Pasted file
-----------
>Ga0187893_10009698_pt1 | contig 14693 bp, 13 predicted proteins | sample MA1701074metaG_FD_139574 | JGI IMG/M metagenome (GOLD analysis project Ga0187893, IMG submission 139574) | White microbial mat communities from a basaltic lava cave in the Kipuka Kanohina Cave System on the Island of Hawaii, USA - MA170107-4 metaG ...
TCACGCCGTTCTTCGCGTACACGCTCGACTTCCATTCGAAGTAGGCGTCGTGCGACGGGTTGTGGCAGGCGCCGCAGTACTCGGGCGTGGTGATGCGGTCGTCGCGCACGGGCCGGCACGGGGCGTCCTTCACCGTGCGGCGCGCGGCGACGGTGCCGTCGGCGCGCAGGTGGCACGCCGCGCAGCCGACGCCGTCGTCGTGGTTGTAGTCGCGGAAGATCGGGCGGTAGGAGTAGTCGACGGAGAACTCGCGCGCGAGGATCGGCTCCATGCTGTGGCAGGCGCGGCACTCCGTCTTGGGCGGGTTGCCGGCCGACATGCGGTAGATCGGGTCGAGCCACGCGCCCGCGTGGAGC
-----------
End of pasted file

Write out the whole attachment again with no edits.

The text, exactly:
>Ga0187893_10009698_pt1 | contig 14693 bp, 13 predicted proteins | sample MA1701074metaG_FD_139574 | JGI IMG/M metagenome (GOLD analysis project Ga0187893, IMG submission 139574) | White microbial mat communities from a basaltic lava cave in the Kipuka Kanohina Cave System on the Island of Hawaii, USA - MA170107-4 metaG ...
TCACGCCGTTCTTCGCGTACACGCTCGACTTCCATTCGAAGTAGGCGTCGTGCGACGGGTTGTGGCAGGCGCCGCAGTACTCGGGCGTGGTGATGCGGTCGTCGCGCACGGGCCGGCACGGGGCGTCCTTCACCGTGCGGCGCGCGGCGACGGTGCCGTCGGCGCGCAGGTGGCACGCCGCGCAGCCGACGCCGTCGTCGTGGTTGTAGTCGCGGAAGATCGGGCGGTAGGAGTAGTCGACGGAGAACTCGCGCGCGAGGATCGGCTCCATGCTGTGGCAGGCGCGGCACTCCGTCTTGGGCGGGTTGCCGGCCGACATGCGGTAGATCGGGTCGAGCCACGCGCCCGCGTGGAGC